Sunday, June 17, 2007

Weekly Writing Challenge--Haiku

Writing haiku is wonderfully relaxing. (I need to take it easy after all that hard work on the sestina.) I don't know what it is about the combination of 5, 7, and 5 phonetic units that is so serene and peaceful. But you'll notice that writing haiku is good for the soul.

I discovered that there is a difference between the original Japanese form of haiku poetry and the Western version. In Japanese, the haiku contains a special season word (kigo) representative of the season in which the poem is set, or a reference to the natural world. The three different phases are signaled by grammatical breaks, and the poem is written all in one line. In English, we generally separate the poem into three lines.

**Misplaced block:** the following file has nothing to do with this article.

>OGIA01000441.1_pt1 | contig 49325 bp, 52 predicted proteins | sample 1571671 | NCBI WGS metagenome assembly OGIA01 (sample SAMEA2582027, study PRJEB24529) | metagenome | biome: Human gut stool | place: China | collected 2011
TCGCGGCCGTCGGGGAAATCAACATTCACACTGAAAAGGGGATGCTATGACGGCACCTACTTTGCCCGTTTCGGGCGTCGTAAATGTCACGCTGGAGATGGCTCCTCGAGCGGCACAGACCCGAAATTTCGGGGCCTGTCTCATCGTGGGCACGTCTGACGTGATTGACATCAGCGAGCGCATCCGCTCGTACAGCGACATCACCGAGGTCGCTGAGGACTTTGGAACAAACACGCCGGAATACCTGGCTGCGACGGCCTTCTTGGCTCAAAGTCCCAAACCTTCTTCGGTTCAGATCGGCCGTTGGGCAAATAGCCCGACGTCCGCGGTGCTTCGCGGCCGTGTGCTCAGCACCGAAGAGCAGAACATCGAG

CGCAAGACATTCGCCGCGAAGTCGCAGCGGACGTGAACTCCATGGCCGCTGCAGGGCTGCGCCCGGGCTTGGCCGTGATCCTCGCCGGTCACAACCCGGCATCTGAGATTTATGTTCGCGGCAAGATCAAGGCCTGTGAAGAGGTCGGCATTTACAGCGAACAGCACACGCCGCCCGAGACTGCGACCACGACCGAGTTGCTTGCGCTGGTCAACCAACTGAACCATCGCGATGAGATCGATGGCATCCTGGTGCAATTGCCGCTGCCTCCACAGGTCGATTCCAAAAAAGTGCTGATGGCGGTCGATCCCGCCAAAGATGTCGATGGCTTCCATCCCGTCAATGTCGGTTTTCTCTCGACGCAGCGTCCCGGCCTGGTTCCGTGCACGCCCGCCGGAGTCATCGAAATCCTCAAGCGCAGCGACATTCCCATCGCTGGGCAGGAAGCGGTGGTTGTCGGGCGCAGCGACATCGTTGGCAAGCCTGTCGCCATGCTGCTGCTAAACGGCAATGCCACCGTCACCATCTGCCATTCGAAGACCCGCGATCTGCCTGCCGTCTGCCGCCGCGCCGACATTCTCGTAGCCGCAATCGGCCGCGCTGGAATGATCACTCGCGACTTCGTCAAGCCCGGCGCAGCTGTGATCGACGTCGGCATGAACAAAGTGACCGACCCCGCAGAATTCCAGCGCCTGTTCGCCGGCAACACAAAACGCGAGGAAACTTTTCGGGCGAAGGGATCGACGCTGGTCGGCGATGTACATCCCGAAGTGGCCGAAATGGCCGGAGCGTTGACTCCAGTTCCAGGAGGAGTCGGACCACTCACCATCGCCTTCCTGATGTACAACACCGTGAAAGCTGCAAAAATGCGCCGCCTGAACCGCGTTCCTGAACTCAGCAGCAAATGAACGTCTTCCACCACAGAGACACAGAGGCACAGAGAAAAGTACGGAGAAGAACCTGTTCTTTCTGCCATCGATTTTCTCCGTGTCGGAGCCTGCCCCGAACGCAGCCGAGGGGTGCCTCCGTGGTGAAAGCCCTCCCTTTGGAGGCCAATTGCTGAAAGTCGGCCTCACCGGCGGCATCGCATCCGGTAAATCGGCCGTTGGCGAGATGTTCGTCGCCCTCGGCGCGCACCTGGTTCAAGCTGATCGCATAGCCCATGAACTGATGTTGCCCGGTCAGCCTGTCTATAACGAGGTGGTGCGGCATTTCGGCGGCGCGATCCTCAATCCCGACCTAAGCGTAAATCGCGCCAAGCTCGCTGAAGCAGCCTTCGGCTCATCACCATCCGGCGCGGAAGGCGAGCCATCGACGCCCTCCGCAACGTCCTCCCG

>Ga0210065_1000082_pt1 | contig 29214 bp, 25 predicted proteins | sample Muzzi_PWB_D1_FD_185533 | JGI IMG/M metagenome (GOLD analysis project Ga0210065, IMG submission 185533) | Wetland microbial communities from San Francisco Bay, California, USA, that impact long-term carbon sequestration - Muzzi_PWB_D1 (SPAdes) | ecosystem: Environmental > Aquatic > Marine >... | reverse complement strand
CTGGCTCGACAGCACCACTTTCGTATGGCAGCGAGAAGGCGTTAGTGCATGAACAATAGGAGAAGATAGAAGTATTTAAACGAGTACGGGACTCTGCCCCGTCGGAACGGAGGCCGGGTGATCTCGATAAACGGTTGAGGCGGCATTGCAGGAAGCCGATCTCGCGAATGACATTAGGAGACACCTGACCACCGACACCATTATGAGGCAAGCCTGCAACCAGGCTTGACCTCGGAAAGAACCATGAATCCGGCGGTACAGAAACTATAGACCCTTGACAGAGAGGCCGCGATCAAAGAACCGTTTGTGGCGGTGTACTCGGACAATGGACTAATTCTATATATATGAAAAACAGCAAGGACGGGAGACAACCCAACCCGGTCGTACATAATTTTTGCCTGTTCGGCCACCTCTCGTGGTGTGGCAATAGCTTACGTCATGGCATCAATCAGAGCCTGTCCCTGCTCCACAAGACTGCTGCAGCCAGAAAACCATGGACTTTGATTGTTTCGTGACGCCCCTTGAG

I'll get you started with two beautiful representative poems. The first is translated from an "old master" Japanese poet. The second is a more modern, urban haiku.

Temple bells die out.
The fragrant blossoms remain.
A perfect evening!
--Matsuo Basho

Freeway overpass
Blossoms in grafitti on
fog-wrapped June mornings
--Michael R. Collings

1 comment:

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